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Defence White Paper: strategic confusions? « Previous | |Next »
May 4, 2009

The Defence White Paper is a huge spend. Defence has identified $20 billion over the next 10 years in savings to help pay for the program. This means real savings of 5 per cent rising to 8 per cent on current costs, without which the program cannot be achieved. Who are they kidding? They haven't delivered in the past on the waste and inefficiency and they are notorious in being unable to make efficiency cuts.

The White paper appears to be geared to high end military conflict in conventional war scenarios that have little to do with the kinds of warfare that Australia has been involved in recently. So it depends on Australia's strategic future Hugh White in The Australian says that it recognises that Asia will be transformed by China's rise, identifies Australian strategic interests throughout the Asia-Pacific that could be threatened as Asia changes, and broadly understands that air and naval forces are vital to protecting them. He adds:

But the Government appears ambivalent and even muddled about what all this means in practice and what Australia should do about it. It is muddled about the future of American power. In some places the white paper says the US will dominate Asia until 2030 or beyond, but elsewhere it says that economic power is the foundation of strategic power and predicts that China could overtake the US economically as soon as 2020, which clearly suggests the opposite.It is muddled about whether China's military build-up is threatening or legitimate. One paragraph says it is natural for China's military reach to grow with its economy. The next says China's neighbours should worry if its reach extends beyond Taiwan. It is muddled about whether Australia's forces need to be able to protect us from China's power in future and, if so, how quickly that needs to be done.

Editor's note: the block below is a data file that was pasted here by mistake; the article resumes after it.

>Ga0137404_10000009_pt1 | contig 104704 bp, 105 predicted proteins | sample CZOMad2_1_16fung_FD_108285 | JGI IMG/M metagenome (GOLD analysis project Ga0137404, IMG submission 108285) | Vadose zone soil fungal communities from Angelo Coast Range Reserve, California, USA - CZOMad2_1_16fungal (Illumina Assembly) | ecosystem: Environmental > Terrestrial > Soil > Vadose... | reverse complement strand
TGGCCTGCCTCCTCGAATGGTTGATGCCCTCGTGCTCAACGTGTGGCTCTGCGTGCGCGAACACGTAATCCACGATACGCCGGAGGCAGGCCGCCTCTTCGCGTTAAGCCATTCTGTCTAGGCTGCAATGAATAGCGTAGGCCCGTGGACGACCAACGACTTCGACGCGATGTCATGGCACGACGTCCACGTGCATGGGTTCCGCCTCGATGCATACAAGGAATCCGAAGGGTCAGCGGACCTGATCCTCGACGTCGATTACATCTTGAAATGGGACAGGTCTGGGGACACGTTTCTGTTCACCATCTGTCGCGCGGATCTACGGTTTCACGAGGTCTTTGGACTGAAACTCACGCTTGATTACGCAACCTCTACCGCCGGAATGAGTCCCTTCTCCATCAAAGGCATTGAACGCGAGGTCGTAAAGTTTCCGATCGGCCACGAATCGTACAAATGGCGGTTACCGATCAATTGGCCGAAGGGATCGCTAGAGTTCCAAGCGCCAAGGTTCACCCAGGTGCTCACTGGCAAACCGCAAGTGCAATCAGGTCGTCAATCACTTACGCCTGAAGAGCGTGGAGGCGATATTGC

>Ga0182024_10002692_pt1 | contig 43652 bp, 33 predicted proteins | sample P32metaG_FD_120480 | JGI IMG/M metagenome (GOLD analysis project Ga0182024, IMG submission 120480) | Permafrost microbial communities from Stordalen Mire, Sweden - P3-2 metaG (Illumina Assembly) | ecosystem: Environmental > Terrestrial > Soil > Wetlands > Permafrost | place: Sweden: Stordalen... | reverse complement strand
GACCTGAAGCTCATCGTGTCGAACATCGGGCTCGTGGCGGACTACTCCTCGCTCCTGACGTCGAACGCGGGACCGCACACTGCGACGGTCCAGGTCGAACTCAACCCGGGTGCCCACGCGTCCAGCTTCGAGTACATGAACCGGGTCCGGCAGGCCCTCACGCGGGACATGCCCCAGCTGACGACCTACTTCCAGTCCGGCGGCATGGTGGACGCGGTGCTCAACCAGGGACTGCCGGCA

The confusion is puzzling, since t is possible to explain clearly how China's growth changes Asia and raises our strategic risks without necessarily posing a threat of direct attack and what that may mean for the US role in Asia, for our US alliance and for our place in the region.

| Posted by Gary Sauer-Thompson at 5:51 AM | | Comments (2)


the assumption is that the US will be too stretched in other parts of the globe to guarantee Australian security in the Asia Pacific region. Does that increasing self-reliance then remove the imperative to blindly follow the US into military expeditions in places like Iraq and Afghanistan?

They can't even crew the submarines we've got, let alone double the fleet.

If there was a genuine threat to Australia even in the long term, submarines might be a good idea but in the reality of the Australian strategic environment, using subs against Indonesian fishing vessels is over-kill.